It’s the best kiss in American literature. Gatsby tells Nick about it after one of his parties, the one that Daisy and her husband Tom attend after Gatsby has reignited his affair with her. Gatsby is out of sorts, in sudden despair that Daisy doesn’t understand or even remember the love they once shared. Nick interrupts, reasonably, to tell him, “I wouldn’t ask too much of her. You can’t repeat the past.” Gatsby’s famous retort, “Can’t repeat the past? Why of course you can!” prompts him to explain to Nick what past it is that he’s hell-bent on repeating. And it’s all in that kiss. It takes two paragraphs to set up. It begins with the two lovers walking down a sidewalk one cool autumn night. They turn toward each other and listen as the “quiet lights in the houses were humming out into the darkness and there was a stir and bustle among the stars.” A stir and bustle among the stars! As Nick tells it, in Gatsby’s mind the stars above are aligning ahead of this coming kiss, as if the kiss were cosmically momentous. (This explains Gatsby’s later, gnomic comment that Daisy’s love for Tom “was just personal.” Daisy’s love for him, by Gatsby’s lights, transcends the mere personal — the very heavens are involved.) With Daisy close to him, Gatsby is so filled with the ideal of love that he’s been fostering in his head that he feels as if he could, right now, climb “to a secret place above the trees” — to a romantic’s platonic heaven, as it were, where he “could suck on the pap of life, gulp down the incomparable milk of wonder,” his mind romping “like the mind of God.” But that communion with the divine can only happen, he realizes, “if he climbed alone”; it would be a communion with love as Idea only. So he makes a crucial decision. He will forsake the platonic Ideal for a real-life communion with his lover. He brings Daisy’s face close to his own. “He knew that when he kissed this girl, and forever wed his unutterable visions to her perishable breath, his mind would never romp again like the mind of God.” Gatsby seems to envision the kiss as a compromise: uniting the ideal of love in Gatsby’s head — his “unutterable vision” — with the real, mortal flesh of Daisy’s lips — “her perishable breath.” But then something extraordinary happens. “At his lips’ touch she blossomed for him like a flower and the incarnation was complete.”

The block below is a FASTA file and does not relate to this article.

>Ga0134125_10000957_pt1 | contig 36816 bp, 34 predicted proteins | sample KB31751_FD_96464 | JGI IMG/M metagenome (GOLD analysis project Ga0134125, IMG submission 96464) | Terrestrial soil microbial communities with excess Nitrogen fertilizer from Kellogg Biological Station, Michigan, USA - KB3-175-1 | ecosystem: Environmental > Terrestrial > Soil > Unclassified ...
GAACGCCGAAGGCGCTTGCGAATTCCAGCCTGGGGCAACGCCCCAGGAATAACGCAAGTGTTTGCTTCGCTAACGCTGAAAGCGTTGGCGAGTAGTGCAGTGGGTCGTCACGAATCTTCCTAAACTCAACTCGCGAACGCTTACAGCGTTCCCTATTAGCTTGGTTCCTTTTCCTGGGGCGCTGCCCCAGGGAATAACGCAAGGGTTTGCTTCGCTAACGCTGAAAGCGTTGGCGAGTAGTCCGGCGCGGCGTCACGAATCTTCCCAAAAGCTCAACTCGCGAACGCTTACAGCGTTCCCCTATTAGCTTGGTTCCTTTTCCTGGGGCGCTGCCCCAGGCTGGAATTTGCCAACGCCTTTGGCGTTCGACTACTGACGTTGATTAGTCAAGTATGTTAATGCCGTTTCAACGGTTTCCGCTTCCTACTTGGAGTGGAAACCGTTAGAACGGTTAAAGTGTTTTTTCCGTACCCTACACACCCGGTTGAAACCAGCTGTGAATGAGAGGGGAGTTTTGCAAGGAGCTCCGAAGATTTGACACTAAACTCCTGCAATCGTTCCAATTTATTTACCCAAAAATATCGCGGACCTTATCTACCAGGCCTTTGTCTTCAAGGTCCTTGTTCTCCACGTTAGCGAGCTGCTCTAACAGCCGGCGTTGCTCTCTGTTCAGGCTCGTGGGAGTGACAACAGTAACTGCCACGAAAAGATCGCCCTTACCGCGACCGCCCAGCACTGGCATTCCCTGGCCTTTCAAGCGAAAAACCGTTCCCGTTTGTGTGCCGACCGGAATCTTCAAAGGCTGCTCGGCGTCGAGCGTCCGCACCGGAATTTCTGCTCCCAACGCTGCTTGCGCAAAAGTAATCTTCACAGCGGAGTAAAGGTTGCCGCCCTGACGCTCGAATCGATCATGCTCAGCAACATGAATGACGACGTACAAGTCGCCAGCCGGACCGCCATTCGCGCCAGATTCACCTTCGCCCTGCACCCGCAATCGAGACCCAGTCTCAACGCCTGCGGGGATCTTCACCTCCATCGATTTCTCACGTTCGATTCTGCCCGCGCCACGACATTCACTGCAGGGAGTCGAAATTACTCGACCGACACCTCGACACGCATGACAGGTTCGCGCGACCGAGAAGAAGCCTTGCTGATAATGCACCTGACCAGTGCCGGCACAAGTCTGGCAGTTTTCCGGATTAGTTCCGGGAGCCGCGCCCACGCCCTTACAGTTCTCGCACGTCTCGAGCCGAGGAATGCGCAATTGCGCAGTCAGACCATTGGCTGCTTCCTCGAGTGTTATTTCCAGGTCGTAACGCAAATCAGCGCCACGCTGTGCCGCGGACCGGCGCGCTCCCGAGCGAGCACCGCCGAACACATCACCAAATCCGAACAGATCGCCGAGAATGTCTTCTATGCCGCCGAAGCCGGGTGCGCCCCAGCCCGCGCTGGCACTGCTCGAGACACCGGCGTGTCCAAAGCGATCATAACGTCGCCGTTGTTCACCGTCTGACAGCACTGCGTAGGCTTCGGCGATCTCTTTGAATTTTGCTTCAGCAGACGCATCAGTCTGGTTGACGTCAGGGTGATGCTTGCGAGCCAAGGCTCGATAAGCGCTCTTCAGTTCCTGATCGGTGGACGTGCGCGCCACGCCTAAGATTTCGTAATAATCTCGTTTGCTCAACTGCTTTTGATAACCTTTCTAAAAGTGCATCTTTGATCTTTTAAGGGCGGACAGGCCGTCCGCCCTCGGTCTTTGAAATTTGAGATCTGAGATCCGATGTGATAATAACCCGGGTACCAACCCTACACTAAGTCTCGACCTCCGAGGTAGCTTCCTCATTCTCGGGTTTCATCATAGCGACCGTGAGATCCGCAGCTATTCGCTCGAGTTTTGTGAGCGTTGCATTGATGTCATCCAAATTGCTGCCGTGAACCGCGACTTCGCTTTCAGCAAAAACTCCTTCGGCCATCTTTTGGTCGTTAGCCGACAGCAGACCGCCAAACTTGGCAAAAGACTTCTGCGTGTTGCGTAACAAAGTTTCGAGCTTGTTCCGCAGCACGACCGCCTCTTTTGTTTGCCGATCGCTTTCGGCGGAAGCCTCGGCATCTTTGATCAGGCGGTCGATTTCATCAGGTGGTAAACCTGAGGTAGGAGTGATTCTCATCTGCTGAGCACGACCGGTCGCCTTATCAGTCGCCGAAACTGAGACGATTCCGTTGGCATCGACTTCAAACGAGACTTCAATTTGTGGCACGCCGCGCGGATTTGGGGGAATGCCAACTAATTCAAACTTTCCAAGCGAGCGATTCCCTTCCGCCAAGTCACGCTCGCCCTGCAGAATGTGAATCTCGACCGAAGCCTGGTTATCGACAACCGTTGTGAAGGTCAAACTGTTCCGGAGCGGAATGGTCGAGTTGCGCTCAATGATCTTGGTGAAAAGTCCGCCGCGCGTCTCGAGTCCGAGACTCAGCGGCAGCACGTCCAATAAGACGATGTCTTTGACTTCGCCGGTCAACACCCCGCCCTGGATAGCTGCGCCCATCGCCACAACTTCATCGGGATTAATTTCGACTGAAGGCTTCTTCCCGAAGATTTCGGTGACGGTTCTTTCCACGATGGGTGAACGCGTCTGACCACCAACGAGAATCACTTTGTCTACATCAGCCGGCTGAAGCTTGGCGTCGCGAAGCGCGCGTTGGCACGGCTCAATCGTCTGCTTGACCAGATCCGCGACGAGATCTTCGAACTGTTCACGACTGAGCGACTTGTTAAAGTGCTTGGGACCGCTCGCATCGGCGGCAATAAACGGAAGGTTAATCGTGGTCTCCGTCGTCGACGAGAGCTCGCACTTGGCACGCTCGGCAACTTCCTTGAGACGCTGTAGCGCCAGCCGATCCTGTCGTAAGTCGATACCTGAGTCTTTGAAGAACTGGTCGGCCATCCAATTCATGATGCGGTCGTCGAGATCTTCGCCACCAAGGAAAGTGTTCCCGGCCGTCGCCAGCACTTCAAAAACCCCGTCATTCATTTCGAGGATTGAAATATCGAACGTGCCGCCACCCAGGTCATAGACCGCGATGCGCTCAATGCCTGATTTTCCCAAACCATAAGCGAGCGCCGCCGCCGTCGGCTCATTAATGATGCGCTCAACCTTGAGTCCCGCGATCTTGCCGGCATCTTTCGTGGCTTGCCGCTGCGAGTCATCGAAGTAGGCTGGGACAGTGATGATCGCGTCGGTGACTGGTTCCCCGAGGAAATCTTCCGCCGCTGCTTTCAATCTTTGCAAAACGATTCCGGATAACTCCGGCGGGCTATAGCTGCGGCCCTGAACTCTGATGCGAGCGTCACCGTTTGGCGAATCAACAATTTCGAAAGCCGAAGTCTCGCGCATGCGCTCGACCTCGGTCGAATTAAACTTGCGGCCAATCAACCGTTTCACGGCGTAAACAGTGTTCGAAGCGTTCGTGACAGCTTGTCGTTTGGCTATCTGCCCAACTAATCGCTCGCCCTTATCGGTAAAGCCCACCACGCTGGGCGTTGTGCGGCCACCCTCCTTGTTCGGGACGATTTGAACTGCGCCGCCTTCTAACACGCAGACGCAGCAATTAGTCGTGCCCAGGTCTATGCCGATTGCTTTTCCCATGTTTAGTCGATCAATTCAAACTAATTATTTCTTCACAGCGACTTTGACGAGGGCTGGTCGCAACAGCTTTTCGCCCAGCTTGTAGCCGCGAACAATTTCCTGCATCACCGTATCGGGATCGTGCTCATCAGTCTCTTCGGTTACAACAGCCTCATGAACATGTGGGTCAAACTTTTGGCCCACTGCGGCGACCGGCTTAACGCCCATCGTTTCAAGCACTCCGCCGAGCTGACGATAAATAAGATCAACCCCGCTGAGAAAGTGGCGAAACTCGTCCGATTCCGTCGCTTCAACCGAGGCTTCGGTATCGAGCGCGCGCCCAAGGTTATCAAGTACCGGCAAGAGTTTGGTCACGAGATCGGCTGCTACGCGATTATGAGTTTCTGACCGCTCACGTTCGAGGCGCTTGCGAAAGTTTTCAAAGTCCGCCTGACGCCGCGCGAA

Fitzgerald was raised Catholic, and he doesn’t use the word incarnation lightly. Theologically, the incarnation is Christ himself — the infusion of divinity into physical human form, the meeting of spirit and flesh. The passage suggests that the kiss is a romantic incarnation: the infusion of “the unutterable vision” of love in Gatsby’s mind into the physical form of their kiss. For once in his life, in other words, Gatsby’s Ideal is absolutely realized; he has everything he ever dreamed.